We are hopeful that the financial industrys plan to delay and weaken these rules is not as successful with you as it has been with some state legislatures. Despite strong support for enactment of new privacy laws in several states, no state has yet taken advantage of the Acts provision allowing stronger state laws. In Washington State, for example, a strong privacy proposal went down to defeat only because industry convinced the legislature to wait-and-see how well the tough new law would be implemented by Washington, DC. Meanwhile, their cohorts in Washington, DC were apparently trying to convince you that they could not possibly offer consumers either the privacy disclosures or the modest right to opt-out of some third-party transactions by November 2000.
The financial industrys demands to delay the privacy requirements of Gramm-Leach-Bliley are unacceptable and are not supported by the record.
á First, disclosure requirements are not new to the financial industry. Virtually every consumer financial law imposes disclosure requirements and the industry routinely complies with 180-day agency requirements. Typically, as is certainly true of this acts requirements, the regulations mirror the statutory language to such an extent that the true implementation period should be calculated from the date of passage, not the date on which the rules are published.
á Second, since 1997 the Fair Credit Reporting Act has required financial institutions to implement an opt-out system that only applies to some, not all, information. It is disingenuous for the industry to claim that they have no experience with applying opt-outs to some, but not all, information transfers, since they have been doing it already for three years.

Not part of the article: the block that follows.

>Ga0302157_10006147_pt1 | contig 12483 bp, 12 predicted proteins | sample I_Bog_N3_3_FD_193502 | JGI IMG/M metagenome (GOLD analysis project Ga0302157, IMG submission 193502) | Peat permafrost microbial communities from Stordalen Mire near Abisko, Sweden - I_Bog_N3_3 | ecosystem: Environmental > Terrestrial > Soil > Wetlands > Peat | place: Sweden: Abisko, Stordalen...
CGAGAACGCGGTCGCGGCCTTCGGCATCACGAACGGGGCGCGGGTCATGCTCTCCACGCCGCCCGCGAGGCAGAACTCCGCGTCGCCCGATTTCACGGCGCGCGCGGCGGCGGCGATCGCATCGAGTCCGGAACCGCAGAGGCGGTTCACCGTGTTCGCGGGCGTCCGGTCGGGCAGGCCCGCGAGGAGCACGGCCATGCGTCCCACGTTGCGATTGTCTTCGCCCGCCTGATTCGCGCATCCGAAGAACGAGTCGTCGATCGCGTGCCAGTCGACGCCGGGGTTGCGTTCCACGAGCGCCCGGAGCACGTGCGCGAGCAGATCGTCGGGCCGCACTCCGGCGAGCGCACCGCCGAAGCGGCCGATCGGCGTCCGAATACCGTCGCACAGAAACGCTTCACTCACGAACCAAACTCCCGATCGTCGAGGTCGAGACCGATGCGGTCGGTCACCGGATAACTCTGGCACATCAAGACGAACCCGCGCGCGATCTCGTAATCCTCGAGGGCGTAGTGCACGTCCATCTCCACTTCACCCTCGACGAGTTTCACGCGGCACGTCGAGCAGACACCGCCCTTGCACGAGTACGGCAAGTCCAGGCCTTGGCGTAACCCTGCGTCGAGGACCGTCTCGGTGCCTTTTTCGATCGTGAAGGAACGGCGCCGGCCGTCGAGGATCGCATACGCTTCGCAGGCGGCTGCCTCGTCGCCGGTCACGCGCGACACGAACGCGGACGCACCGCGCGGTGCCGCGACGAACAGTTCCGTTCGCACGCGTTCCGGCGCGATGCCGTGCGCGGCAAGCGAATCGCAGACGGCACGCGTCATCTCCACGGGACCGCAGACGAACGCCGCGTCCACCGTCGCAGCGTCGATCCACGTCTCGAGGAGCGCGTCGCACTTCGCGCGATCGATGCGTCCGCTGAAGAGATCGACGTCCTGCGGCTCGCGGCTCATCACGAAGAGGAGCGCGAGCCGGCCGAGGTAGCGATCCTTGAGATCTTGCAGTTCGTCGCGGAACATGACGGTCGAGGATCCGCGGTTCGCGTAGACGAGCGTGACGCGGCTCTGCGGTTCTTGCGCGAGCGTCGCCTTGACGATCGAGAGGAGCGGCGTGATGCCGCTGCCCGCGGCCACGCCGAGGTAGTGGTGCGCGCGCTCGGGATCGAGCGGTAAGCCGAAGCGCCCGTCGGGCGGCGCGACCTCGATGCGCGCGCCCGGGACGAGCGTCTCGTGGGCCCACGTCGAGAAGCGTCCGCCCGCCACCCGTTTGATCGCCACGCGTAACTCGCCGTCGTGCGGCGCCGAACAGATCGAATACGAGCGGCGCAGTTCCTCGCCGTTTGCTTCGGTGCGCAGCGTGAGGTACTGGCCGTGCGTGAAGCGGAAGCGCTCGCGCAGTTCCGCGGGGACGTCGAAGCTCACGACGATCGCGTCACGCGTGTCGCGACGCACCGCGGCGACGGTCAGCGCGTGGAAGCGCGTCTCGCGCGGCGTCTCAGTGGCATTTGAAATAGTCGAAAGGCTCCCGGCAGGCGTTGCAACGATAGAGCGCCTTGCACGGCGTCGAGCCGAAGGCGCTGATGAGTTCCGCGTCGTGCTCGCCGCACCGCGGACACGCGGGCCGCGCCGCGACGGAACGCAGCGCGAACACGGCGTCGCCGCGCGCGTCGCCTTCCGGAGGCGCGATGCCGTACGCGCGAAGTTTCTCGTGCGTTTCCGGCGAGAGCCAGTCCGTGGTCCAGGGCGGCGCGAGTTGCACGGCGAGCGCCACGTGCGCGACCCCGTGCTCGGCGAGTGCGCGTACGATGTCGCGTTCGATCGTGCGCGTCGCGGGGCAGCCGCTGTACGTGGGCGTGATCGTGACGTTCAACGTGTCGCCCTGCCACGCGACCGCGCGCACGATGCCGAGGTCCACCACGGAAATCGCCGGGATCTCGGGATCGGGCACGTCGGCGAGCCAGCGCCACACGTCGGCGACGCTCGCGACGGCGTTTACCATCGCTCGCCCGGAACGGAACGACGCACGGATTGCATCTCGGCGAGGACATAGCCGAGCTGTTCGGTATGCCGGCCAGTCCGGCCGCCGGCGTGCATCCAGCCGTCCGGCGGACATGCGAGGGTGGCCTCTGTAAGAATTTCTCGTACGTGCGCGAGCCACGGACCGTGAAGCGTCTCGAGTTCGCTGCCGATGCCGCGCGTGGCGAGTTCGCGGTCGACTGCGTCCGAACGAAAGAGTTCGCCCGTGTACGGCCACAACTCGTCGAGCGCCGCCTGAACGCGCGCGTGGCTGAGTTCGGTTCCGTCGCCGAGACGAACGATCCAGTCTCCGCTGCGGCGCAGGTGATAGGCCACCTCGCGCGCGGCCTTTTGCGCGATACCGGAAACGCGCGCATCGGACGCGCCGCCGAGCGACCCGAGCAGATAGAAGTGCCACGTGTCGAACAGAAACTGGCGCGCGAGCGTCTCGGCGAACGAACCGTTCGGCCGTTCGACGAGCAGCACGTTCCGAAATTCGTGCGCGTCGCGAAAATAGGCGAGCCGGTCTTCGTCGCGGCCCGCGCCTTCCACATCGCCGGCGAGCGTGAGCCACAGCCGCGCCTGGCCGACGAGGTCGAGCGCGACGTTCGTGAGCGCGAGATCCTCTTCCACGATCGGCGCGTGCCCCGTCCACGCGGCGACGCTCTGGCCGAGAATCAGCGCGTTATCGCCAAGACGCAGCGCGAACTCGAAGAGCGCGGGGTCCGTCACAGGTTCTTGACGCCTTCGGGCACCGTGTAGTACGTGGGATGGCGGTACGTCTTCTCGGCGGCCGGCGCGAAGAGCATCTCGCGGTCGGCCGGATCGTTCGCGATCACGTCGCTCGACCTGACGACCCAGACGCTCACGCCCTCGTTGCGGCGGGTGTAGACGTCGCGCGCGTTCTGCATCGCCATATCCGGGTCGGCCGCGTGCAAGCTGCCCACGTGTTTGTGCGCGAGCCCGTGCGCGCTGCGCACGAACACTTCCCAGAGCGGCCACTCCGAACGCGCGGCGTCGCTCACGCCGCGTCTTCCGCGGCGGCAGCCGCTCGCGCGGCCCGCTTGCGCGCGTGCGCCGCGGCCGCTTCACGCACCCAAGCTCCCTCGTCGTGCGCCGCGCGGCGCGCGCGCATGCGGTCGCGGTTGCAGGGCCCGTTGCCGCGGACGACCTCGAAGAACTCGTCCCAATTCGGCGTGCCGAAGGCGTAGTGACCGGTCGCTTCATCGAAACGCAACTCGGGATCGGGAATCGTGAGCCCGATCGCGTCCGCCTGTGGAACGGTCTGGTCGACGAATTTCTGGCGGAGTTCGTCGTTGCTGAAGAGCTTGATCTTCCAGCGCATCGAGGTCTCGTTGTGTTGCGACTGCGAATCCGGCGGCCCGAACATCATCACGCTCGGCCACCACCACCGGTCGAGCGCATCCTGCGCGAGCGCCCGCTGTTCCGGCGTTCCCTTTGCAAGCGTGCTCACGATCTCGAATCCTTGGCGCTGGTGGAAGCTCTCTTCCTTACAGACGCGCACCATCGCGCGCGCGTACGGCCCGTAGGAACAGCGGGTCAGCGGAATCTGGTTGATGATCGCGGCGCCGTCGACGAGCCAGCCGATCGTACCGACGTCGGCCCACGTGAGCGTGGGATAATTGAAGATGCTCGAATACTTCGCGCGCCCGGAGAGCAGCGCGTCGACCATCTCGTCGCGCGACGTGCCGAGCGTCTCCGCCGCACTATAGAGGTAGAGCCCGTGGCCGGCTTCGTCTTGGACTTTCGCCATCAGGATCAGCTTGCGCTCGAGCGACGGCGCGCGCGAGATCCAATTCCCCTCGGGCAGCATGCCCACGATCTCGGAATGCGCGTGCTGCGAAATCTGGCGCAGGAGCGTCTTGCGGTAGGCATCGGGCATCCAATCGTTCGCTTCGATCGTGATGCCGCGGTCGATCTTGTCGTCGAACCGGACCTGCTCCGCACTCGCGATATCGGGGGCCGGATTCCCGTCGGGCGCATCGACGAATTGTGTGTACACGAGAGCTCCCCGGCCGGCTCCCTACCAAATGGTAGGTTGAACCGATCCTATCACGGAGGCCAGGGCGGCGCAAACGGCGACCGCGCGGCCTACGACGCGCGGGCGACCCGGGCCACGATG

We will be asking the Congressional committees of jurisdiction, as well as the bi-partisan Congressional Privacy Caucus, to examine the recommendation that your agencies grant these massive financial conglomerates a reprieve from rules they knew were coming and knew they could comply with. At a time when consumers are demanding more privacy protection, not less, it would be shocking if you endorsed this plan to delay giving consumers enforceable privacy rights.
Thank you for your consideration of our views in this matter. We look forward to hearing from you.
Greg Nojeim, American Civil Liberties Union
Deirdre Mulligan, Center for Democracy and Technology
Travis Plunkett and Jean Ann Fox, Consumer Federation of America
Sara Nichols, Consumer Federation of California
Frank Torres, Consumers Union
Andrew Shen, Electronic Privacy Information Center
Lisa Dean, Free Congress Foundation
Jason Catlett, Junkbusters, Inc.
Susan Grant, National Consumers League
Shelley Moskowitz, Neighbor To Neighbor
Beth Givens, Privacy Rights Clearinghouse
Robert Ellis Smith, Privacy Journal
Evan Hendricks, Privacy Times
Edmund Mierzwinski, U.S. Public Interest Research Group
[i] See ABA press release of 15 November 2000, ABA President Challenges Bankers To Make Customer Privacy Their Top Priority, Announces New Privacy Task Force <http://www.aba.com/aba/ABANews&Issues/PR_111599PrivacyTaskForce.asp>